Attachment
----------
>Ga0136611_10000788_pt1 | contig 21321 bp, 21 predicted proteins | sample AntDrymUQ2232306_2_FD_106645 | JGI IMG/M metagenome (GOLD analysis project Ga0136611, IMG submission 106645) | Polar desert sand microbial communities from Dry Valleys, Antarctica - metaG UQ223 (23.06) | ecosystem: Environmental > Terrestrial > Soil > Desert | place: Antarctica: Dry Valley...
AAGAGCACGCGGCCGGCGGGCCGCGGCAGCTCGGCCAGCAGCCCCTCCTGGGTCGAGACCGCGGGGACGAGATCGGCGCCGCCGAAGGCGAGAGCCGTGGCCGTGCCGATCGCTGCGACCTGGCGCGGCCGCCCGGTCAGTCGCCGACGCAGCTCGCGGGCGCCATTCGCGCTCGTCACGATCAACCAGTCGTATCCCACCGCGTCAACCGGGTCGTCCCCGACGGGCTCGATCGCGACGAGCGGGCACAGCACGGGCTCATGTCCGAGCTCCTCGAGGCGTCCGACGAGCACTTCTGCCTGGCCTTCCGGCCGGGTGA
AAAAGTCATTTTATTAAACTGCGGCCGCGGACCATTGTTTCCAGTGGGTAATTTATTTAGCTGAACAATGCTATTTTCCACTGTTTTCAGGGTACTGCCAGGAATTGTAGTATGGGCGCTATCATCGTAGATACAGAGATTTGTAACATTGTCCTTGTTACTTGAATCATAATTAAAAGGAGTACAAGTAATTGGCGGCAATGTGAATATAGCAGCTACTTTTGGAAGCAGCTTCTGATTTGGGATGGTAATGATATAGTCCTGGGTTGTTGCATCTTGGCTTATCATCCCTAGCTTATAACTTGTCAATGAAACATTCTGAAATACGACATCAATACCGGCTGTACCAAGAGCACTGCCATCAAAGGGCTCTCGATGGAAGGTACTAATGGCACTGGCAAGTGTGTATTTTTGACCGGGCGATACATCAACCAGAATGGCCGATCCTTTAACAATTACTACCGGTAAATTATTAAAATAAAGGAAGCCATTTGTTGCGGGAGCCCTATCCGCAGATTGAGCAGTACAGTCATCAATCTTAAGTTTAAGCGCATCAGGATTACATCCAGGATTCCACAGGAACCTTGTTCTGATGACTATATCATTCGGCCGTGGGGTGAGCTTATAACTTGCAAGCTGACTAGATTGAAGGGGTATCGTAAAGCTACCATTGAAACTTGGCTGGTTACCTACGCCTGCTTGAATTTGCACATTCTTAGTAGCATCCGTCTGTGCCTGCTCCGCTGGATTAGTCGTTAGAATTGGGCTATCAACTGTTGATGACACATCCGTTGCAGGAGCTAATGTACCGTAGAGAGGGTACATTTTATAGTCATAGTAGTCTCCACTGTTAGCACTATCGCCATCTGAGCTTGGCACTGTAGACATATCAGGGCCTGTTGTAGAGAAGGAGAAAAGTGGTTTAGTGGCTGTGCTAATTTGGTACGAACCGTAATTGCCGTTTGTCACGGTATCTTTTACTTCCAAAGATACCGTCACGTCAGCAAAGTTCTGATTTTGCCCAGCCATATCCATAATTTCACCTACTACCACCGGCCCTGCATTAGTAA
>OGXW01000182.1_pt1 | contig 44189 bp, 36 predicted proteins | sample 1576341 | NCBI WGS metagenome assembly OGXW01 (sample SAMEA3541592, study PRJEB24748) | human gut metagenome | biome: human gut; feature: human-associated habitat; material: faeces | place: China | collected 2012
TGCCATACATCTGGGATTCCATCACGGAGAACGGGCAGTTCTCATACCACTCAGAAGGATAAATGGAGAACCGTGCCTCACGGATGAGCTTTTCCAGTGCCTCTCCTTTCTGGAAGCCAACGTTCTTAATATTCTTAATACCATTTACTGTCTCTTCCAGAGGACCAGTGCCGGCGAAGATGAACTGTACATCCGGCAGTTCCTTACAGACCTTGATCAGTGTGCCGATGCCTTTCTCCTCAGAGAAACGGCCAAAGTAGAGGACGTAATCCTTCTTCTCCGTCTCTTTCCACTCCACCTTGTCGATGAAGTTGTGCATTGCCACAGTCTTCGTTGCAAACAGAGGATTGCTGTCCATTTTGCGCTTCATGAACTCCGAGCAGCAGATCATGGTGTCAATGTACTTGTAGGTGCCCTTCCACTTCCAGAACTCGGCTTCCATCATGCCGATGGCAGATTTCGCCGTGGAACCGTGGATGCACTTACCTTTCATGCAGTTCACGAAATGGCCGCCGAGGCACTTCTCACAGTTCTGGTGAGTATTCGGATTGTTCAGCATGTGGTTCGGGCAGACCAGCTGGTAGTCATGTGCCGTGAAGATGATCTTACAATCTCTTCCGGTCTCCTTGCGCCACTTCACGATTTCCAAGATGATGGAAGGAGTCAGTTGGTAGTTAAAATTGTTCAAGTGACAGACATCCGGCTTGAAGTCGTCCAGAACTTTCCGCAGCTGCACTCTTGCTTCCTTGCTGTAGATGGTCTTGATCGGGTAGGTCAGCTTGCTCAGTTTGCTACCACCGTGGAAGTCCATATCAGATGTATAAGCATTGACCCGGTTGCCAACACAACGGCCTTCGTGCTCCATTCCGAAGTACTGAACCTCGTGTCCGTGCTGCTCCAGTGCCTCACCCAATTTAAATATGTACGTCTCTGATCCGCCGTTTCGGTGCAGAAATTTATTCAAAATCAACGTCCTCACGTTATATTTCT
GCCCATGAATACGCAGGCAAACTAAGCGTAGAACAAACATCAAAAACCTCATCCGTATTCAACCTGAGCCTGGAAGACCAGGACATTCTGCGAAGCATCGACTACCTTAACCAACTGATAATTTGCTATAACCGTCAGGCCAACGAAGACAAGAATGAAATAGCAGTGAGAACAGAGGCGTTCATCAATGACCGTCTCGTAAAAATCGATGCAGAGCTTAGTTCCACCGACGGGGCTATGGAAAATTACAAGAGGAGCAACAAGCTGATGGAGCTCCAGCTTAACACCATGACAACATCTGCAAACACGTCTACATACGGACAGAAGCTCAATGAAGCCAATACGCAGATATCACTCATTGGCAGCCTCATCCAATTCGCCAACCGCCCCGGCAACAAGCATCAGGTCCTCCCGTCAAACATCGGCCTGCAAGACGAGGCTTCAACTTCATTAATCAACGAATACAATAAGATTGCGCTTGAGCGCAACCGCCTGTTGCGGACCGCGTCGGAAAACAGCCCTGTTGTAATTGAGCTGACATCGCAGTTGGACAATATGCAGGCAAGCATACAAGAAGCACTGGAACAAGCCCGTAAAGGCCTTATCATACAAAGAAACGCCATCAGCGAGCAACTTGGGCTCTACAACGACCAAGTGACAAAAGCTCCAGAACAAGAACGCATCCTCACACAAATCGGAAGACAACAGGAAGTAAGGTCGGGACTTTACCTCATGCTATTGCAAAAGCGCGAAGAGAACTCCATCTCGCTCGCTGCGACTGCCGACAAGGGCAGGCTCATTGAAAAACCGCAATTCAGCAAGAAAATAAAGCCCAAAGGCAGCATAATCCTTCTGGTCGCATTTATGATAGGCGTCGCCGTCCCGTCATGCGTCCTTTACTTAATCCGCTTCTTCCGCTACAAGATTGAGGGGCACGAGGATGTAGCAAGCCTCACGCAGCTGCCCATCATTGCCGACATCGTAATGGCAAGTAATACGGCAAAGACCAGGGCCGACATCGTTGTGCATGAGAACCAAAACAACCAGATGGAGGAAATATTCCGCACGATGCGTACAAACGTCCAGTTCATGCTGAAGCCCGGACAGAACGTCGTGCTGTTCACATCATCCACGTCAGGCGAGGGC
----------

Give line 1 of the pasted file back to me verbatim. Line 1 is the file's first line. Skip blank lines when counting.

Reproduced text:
>Ga0136611_10000788_pt1 | contig 21321 bp, 21 predicted proteins | sample AntDrymUQ2232306_2_FD_106645 | JGI IMG/M metagenome (GOLD analysis project Ga0136611, IMG submission 106645) | Polar desert sand microbial communities from Dry Valleys, Antarctica - metaG UQ223 (23.06) | ecosystem: Environmental > Terrestrial > Soil > Desert | place: Antarctica: Dry Valley...